DRESDEN, Germany – Junior Cadiz (Los Angeles, Calif.) scored a goal and recorded an assist to help the U.S. National Inline Team defeat Slovakia, 4-1, and clinch first place in Group A here today at the 2013 International Ice Hockey Federation InLine World Championship.
"We played well and patient today considering Slovakia played a very tight defensive box in their own zone," said Joe Cook, head coach of the U.S. National Inline Team. "We outshot them and their goalie kept them in the game. It will be good to have a day off tomorrow as we move into the quarterfinals on Thursday."
For the third time in as many games, Team USA opened the scoring with an early first period goal. Dakota Eveland (Anaheim, Calif.) tallied at 2:13 by firing a wrist shot past Vladimir Neumann. The teams traded scoring chances the rest of the frame, including two posts hit by the U.S., but Team USA held the one-goal advantage.
The United States capitalized on two power-play opportunities in the second stanza. At the 3:23 mark, Matt White (Whittier, Calif.) doubled the U.S. lead. Kyle Novak (O'Fallon, Mo.) ripped a shot on net from the high slot that hit the crossbar and caromed toward the right faceoff circle. White skated in and swatted the puck out of mid-air and into the net for the score. Rob Alexander (Mission Viejo, Calif.) then gave Team USA a 3-0 advantage at 5:18. From at the half-boards, Novak sent the puck to Travis Noe (Thousand Oaks, Calif.) in the high slot. Noe found Alexander standing on the goal line, who tucked the puck inside the far post for the tally.
Slovakia scored its only goal of the day at 6:09 of the third period on a power play.
At 1:19 of the fourth period, Cadiz collected the puck in the right corner and skated into the slot, using body position to fight off a Slovakian defender. Cadiz pulled the puck onto his forehand and flicked it between Neumann's legs for the score.
Jerry Kuhn III (Southgate, Mich.) made 19 stops for Team USA in the win, while Neumann turned aside 36 shots for Slovakia.
Team USA will now play at 12:30 p.m. EDT Thursday (June 6) in semifinal action against the fourth-place team from Group B.
NOTES: Junior Cadiz was named Team USA's player of the game ... Travis Noe leads the tournament in each offensive category with four goals, five assists and nine points ... Goaltender Nick Maricic is an alumnus of USA Hockey's National Team Development Program (2006-08) and won the 2013 NCAA Men's Frozen Four as a member of Yale University ... Joe Cook (Mission Viejo, Calif.), a former U.S. National Inline Team member, is serving as head coach of the U.S. National Inline Team for the fourth time ... In the 16 year history of the IIHF InLine Hockey World Championship, the United States has won five gold medals (1996, 1997, 2004, 2006, 2010), four silver medals (1998, 2001, 2009, 2011) and three bronze medals (2000, 2003, 2005). There was no tournament held in 1999.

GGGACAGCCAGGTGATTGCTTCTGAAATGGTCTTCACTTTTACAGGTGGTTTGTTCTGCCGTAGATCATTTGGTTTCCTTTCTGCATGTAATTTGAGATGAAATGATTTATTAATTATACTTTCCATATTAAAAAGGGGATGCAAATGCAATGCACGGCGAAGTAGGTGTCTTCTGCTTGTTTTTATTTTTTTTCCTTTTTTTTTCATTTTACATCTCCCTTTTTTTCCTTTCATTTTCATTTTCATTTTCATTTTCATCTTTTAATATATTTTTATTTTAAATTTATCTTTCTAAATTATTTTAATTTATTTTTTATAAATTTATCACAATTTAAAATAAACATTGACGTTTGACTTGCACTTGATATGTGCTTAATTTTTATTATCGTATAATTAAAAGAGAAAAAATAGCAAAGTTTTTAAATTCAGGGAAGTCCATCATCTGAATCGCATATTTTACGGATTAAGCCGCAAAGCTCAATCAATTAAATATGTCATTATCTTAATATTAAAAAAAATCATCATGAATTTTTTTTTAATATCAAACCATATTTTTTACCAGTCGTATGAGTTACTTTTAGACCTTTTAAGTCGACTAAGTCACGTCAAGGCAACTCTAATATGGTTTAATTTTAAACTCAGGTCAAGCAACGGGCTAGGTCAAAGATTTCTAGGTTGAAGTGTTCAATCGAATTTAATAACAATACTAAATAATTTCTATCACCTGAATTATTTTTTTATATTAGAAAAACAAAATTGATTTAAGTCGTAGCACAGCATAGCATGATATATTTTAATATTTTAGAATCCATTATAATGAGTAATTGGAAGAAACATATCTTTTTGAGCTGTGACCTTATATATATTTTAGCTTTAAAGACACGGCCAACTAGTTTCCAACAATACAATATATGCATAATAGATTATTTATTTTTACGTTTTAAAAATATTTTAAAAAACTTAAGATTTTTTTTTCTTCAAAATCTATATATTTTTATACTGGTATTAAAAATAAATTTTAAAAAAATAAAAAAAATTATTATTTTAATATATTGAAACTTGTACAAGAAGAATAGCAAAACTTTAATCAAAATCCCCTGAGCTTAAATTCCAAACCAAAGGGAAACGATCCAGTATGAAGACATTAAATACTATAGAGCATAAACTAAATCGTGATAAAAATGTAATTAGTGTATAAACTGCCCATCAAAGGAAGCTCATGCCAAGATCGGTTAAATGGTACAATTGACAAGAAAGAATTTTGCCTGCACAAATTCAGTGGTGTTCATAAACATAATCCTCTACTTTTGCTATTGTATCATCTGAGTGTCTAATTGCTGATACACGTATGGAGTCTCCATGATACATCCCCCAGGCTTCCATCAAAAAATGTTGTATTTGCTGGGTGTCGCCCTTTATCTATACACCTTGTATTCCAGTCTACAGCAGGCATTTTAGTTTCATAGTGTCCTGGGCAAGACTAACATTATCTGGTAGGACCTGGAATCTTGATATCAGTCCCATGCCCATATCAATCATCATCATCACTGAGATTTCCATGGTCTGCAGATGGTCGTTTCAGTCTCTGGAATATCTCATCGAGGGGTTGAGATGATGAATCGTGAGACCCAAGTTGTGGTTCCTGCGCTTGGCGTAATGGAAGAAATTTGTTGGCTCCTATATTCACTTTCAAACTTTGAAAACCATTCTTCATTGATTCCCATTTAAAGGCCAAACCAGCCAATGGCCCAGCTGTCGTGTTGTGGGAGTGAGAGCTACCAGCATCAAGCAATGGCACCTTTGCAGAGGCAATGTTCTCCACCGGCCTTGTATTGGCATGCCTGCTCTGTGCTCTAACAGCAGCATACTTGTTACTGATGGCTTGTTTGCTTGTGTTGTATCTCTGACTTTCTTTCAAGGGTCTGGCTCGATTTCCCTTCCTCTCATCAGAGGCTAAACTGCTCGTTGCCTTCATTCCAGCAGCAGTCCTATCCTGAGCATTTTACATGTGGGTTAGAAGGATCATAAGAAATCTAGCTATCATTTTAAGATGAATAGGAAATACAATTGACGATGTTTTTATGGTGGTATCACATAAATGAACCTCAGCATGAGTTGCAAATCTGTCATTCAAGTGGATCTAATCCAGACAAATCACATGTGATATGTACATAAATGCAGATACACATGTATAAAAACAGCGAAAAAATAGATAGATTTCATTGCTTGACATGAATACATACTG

Scoring By Period
Team 1 2 3 4 Total
SVK 0 0 1 0 1
USA 1 2 0 1 4
First Period - Scoring: 1, USA, Eveland (Cadiz, Arcibal), 2:13. Penalties: None.
Second Period - Scoring: 2, USA, White (Novak, Noe), 3:23 (pp); 3, USA, Alexander (Noe, Novak), 3:18 (pp). Penalties: SVK, Prokop (hooking), 2:00; SVK, Novak (hooking), 4:51; SVK, Mrazik (hooking), 6:51.
Third Period - Scoring: 4, SVK, Haring (Novak, Prokop), 6:09 (pp). Penalties: SVK, Ertel (cross--checking), 2:47; USA, Arcibal (high-sticking), 5:52; USA, Kettler (slashing), 9:24.
Fourth Period - Scoring: 5, USA, Cadiz, 1:19. Penalties: SVK, Novajovsky (high-sticking), 5:26; USA, Yoder (hooking), 9:28.
Shots by Period 1 2 3 4 Total
SVK 5 3 9 3 20
USA 12 15 6 7 40
Goaltenders (SH/SV) 1 2 3 4 Total
SVK, Neumann, 48:00 12/11 15/13 6/6 7/6 40/36
USA, Kuhn, 48:00 5/5 3/3 9/8 3/3 20/19
Power Play: SVK 1-3; USA 2-5
Penalties: SVK 5-7.5; USA 3-4.5
For the last 15 years, Ian Walsh has crisscrossed the United States as an NHL official. In this Part 2 of our conversation with Walsh, the 42-year-old Philadelphia native fielded a series of questions discussing life on the road, his conditioning schedule, mentors, on-ice struggles, the evolution of the game and advice for aspiring officials.
USA Hockey: How do you think you've been able to maintain all of the officiating success you've had over the last 15 years?